Holidays, once again...
In this month's issue of the KotaPress Loss Journal, there is a poem by Jojo Jensen where she questions what the phrase "back to normal" really means. It is not a long and complicated piece. But it is powerful. The poem puts forth the idea that there is no "normal" after September 11th. And as bereaved parents know all too well, there is also no "normal" after the death of a child. You are forever without. Period.
Yes, you may have a wonderful family and beautiful surviving children. Yes, you may have a good job and do art that you love. Yes, you may have moved through a lot of the intense grief work that came right after the death of your child. But let's face it, the bottom line to the rest of our lives is that we are without our children. We cannot replace them. It would be foolish to try. And so each new day as we discover something else that touches this grief, we learn new coping skills for how to live the rest of our lives without our child. We learn how to work around the loss, create legacies in place of the lives that we were suppose to share with our children.
And each year the holidays come bringing with them all the complications of family and expectations of "good times" and all the crazy hurt that seems to come up around this time. I imagine that the holidays in NYC will be very different this year. They may still decorate and light up that enormous tree, but this year each light and candle will be lit in memory of all the people we lost on September 11th. We will never forget those people. That city is fundamentally changed, even for the holidays. And in the same way, bereaved parents never forget their children. They might hang stockings as they always did, but this year there will be a tiny one filled with handwritten notes of love and grief and healing as family members capture their memories of the deceased in writing. The family is fundamentally changed, even for the holidays.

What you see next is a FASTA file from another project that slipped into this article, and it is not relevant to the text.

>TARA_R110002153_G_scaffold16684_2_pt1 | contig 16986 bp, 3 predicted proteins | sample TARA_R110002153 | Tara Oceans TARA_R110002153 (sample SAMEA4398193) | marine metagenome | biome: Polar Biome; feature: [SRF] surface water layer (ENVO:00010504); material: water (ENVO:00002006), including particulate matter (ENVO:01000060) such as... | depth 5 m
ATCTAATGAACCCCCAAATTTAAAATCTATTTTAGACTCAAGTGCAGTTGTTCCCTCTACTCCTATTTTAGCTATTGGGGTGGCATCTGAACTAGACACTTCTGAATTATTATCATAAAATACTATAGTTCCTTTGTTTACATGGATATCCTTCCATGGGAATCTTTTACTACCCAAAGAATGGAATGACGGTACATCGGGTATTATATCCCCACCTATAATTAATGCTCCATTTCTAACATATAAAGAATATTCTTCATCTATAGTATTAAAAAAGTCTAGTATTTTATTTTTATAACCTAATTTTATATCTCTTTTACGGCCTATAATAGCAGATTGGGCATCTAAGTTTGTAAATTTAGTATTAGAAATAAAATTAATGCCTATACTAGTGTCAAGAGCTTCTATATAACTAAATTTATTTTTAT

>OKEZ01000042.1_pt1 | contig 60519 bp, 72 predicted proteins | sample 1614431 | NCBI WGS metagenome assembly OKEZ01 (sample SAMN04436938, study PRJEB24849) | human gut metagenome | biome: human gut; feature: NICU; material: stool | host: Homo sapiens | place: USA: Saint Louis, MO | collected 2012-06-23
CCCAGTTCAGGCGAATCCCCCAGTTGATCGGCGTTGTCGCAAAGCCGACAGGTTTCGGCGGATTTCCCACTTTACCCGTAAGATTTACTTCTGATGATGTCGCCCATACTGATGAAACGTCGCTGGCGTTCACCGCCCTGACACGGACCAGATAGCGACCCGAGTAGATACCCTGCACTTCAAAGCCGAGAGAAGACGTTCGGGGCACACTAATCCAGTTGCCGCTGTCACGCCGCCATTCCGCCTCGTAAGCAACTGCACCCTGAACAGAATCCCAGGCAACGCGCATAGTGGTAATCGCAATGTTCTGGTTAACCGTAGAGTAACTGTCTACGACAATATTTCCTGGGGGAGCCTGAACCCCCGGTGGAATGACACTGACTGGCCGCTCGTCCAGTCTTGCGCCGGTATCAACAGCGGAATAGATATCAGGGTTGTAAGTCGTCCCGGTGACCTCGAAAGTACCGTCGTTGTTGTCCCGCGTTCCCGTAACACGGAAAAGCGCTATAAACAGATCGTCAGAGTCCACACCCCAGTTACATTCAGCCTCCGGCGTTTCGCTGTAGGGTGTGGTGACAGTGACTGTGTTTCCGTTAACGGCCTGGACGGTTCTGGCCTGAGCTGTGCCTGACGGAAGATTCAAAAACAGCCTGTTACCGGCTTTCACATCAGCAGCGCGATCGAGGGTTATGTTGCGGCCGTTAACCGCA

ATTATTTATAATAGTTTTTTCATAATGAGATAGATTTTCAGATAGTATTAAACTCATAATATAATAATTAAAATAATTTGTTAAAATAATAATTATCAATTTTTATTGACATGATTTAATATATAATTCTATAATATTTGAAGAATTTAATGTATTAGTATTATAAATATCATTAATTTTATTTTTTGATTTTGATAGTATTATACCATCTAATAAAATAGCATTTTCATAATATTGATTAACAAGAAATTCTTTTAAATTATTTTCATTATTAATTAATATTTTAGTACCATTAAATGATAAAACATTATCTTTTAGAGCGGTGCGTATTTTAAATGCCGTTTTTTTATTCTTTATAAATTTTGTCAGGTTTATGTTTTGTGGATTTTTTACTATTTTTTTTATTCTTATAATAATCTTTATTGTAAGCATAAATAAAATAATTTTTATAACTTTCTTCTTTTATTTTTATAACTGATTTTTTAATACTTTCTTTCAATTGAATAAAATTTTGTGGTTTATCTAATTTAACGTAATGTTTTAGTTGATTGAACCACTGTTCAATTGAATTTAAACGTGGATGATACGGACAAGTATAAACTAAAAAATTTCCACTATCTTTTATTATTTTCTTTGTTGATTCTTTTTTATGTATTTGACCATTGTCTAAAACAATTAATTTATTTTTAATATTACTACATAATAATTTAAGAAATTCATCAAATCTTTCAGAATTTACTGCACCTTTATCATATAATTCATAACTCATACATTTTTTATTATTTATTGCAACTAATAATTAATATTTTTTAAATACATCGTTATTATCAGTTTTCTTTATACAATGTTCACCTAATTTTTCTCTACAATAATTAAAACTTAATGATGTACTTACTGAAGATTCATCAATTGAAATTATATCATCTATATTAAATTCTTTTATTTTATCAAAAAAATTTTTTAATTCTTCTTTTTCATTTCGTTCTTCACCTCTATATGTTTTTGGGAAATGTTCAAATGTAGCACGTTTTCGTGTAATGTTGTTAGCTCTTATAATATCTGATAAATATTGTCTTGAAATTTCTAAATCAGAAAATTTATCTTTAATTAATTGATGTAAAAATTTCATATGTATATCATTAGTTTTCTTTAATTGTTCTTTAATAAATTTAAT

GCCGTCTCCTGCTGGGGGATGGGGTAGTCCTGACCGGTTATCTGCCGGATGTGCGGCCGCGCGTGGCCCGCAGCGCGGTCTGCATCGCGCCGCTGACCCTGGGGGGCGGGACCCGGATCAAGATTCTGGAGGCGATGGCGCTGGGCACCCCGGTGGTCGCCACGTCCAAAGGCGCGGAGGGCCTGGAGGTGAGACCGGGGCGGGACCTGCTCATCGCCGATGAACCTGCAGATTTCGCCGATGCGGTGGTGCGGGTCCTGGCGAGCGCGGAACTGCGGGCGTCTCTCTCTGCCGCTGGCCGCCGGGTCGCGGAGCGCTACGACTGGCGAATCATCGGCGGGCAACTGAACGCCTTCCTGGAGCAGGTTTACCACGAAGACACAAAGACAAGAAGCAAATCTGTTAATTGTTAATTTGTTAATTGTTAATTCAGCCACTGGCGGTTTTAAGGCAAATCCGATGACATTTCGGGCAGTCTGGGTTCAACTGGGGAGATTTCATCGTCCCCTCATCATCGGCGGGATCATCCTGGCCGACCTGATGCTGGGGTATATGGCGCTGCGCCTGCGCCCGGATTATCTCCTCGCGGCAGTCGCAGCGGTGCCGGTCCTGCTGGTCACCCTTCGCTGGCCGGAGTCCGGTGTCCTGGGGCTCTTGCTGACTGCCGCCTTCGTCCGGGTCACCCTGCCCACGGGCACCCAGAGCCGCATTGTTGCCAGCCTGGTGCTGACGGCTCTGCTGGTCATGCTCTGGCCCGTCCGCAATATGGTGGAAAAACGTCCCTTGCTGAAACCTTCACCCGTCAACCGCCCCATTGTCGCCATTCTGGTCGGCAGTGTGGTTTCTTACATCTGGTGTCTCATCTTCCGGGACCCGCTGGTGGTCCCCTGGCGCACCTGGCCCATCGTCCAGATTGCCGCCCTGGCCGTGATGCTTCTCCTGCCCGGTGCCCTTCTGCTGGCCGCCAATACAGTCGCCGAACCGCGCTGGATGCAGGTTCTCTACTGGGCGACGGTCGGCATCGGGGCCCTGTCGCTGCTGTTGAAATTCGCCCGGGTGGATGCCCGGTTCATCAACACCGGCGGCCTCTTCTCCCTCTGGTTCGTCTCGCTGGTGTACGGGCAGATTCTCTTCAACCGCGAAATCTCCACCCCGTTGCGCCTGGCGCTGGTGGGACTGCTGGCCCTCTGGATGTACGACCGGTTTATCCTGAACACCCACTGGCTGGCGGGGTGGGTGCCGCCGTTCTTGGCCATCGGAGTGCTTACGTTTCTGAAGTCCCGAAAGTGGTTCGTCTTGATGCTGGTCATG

We hope that this issue of the KotaPress Loss Journal offers some bit of help as you struggle and healing and learn new coping skills for getting thru this, another day and another holiday season without your child or loved one.
Miracles to you!
This page is dedicated to Dakota